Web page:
“Charles Plumb, a U.S. Naval Academy graduate, was a jet pilot in Vietnam. After 75 combat missions, his plane was destroyed by a...

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“Charles Plumb, a U.S. Naval Academy graduate, was a jet pilot in Vietnam. After 75 combat missions, his plane was destroyed by a surface-to-air missile. Plumb ejected and parachuted into enemy hands. He was captured and spent 6 years in a communist Vietnamese prison. He survived the ordeal and now lectures on lessons learned from that experience.

One day, when Plumb and his wife were sitting in a restaurant, a man at another table came up and said, “You’re Plumb! You flew jet fighters in Vietnam from the aircraft carrier Kitty Hawk. You were shot down!”

“How in the world did you know that?” asked Plumb. “I packed your parachute,” the man replied. Plumb gasped in surprise and gratitude. The man pumped his hand and said, “I guess it worked!” Plumb assured him, “It sure did. If your chute hadn’t worked, I wouldn’t be here today.”

Plumb couldn’t sleep that night, thinking about that man. Plumb says, “I kept wondering what he might have looked like in a Navy uniform: a white hat, a bib in the back, and bell-bottom trousers. I wonder how many times I might have seen him and not even said ‘Good morning,’ ‘how are you?’ or anything because, you see, I was a fighter pilot and he was just a sailor.” Plumb thought of the many hours the sailor had spent on a long wooden table in the bowels of the ship, carefully weaving the shrouds and folding the silks of each chute, holding in his hands each time the fate of someone he didn’t know.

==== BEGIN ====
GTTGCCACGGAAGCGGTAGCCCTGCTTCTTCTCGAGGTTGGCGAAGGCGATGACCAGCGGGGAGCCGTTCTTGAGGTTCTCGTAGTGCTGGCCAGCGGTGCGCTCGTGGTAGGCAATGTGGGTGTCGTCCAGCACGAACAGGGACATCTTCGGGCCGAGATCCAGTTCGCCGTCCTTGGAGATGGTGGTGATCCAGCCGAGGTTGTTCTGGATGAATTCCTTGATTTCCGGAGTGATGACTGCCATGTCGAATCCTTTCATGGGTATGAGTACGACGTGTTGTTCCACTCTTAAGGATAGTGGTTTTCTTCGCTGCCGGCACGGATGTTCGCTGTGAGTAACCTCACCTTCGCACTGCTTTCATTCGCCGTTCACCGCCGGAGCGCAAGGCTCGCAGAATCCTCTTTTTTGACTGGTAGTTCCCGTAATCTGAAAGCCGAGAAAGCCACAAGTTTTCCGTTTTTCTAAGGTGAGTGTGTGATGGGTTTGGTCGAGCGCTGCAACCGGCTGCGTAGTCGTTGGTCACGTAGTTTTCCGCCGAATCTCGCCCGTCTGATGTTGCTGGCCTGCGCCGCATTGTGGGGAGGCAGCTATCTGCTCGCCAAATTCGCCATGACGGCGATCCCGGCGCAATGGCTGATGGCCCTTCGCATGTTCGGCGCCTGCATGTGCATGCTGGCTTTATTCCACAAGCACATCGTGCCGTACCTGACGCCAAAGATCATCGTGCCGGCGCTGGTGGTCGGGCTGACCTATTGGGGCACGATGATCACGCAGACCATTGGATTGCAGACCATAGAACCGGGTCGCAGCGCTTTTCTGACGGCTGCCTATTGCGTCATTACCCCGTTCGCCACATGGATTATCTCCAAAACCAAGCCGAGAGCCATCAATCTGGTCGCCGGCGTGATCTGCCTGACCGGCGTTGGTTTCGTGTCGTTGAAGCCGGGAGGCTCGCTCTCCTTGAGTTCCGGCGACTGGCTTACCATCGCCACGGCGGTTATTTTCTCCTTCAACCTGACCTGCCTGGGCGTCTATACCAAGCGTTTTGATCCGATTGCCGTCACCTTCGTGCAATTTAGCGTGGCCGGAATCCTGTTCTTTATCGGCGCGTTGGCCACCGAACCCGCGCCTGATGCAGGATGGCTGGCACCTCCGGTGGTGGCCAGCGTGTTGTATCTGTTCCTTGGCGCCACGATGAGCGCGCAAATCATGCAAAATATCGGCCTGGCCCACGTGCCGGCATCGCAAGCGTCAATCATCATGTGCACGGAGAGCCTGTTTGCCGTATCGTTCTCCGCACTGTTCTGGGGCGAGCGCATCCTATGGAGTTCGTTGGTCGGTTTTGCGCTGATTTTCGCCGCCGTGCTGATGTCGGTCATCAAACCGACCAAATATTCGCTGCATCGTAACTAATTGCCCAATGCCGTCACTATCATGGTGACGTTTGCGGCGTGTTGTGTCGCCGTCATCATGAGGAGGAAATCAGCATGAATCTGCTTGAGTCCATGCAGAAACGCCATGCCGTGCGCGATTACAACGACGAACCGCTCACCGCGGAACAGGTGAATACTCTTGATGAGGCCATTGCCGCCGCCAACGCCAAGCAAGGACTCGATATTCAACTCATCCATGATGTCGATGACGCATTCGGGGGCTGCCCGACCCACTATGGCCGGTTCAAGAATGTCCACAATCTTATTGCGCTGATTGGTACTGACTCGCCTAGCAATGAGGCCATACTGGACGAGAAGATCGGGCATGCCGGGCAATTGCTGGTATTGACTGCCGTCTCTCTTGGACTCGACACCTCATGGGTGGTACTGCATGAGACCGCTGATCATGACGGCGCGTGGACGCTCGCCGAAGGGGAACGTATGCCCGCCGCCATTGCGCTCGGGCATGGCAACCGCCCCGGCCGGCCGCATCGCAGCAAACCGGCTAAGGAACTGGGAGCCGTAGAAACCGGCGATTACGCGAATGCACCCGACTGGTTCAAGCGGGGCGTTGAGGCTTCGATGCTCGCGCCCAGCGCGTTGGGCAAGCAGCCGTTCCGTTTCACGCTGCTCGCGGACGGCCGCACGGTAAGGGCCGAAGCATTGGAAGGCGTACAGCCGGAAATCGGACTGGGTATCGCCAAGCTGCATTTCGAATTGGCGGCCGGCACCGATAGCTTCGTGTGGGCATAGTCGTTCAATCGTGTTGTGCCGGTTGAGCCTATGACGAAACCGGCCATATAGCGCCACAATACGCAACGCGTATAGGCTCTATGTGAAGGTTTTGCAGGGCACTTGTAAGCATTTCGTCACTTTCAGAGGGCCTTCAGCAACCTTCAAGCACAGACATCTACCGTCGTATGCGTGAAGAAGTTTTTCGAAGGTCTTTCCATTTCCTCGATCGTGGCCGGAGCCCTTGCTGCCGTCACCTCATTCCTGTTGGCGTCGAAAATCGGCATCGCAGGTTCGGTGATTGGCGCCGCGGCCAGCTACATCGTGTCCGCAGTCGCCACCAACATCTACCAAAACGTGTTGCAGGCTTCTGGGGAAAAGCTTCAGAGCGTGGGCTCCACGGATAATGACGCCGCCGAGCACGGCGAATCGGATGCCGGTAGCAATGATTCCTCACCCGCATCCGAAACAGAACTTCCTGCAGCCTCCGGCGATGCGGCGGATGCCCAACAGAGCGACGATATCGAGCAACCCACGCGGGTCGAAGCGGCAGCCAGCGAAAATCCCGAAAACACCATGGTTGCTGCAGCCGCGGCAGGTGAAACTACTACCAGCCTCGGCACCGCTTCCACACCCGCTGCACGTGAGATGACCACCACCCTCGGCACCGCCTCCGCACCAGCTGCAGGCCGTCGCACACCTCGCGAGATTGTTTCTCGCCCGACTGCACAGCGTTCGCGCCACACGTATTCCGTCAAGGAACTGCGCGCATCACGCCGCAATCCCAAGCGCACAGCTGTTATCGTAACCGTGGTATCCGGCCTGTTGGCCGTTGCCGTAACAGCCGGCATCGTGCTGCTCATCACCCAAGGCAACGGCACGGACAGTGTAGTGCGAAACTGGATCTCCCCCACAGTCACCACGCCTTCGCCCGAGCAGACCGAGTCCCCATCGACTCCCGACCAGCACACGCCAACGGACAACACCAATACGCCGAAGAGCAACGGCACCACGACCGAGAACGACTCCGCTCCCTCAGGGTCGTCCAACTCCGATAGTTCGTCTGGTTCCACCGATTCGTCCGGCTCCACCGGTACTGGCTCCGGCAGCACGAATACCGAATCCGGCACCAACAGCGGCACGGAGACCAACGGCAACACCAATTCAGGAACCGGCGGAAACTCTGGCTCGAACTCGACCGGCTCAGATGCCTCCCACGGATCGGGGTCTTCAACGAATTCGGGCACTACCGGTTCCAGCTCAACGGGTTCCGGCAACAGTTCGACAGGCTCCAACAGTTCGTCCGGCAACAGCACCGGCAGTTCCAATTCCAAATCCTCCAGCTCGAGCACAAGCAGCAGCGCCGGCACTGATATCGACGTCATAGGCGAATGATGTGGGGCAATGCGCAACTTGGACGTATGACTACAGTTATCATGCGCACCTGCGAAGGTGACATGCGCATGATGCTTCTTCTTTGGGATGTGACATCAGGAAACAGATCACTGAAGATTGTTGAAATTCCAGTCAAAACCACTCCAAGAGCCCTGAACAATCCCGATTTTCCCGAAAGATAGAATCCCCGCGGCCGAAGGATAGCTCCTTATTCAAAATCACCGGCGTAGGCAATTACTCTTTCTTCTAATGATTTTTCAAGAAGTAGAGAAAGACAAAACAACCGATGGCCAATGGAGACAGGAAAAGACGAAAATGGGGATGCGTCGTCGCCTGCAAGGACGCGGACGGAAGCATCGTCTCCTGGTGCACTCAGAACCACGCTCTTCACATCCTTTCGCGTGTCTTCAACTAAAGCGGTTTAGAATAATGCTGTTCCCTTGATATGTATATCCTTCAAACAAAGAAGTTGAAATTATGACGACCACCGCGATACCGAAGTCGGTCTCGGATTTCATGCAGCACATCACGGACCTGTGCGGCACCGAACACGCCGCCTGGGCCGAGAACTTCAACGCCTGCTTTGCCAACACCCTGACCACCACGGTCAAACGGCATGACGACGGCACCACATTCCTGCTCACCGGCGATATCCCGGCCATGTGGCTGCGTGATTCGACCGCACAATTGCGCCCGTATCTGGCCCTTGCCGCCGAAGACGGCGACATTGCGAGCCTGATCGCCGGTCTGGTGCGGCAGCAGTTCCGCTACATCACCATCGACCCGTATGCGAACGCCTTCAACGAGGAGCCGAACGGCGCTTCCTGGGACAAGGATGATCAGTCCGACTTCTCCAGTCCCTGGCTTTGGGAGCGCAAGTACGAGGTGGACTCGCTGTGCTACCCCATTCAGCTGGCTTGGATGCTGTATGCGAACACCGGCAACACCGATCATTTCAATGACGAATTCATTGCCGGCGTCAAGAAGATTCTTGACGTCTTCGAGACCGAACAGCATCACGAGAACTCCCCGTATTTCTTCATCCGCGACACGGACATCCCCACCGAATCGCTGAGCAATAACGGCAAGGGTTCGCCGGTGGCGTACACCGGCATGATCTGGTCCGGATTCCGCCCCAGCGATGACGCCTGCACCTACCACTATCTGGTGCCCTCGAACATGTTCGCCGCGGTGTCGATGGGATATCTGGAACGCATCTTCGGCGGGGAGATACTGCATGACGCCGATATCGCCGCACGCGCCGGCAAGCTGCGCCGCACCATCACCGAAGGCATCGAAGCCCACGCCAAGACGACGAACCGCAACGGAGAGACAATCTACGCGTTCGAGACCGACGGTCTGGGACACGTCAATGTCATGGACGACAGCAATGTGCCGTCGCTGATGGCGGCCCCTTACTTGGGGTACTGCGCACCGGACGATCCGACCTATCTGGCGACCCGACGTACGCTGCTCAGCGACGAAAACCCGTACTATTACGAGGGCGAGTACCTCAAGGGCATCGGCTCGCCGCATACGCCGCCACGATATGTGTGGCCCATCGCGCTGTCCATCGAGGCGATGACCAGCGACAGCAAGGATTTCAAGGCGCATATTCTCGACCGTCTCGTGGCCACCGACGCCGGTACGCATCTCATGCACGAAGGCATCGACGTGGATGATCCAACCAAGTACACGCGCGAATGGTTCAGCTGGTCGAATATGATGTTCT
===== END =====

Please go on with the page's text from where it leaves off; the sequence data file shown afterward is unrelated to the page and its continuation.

We may not realize it now, but there is someone somewhere who provides what you need to make it through the day. In his talks, Plumb points out that there are many kinds of parachutes: the physical parachute (the physical things you need to make your life easier- that person who prepares your meals, that security guard, that policeman on patrol, that mechanic when your car breaks down, that Mama Mboga, that shoe shiner, that bus driver and conductor). All the above people, make our lives easier and at times, come to our aid when in trouble although we may not realize their importance until they are absent.

The mental parachute on the other hand, refers to people who are ever present to give advice. You know that person whom you can trust with your business ideas, your course-work help, at work etc. How much do you appreciate that person? Then finally, the emotional and spiritual parachute; there are times you feel depressed and there are words of encouragement and affirmation from a particular person that keep ringing in your ears. That person who understands you most.

Challenge to us: Who packs your parachute? And how much are you recognizing and appreciating that person. Learn to just say hello, thank-you and going out of your way to find out how they are doing.

To my readers, thank you for packing my parachute. I may not know you by name or in person, but you are the reason I find fulfillment in writing and making an impact. I appreciate you. To read more posts by Mercy, click HERE

Photo credit: Dreamstime.com  

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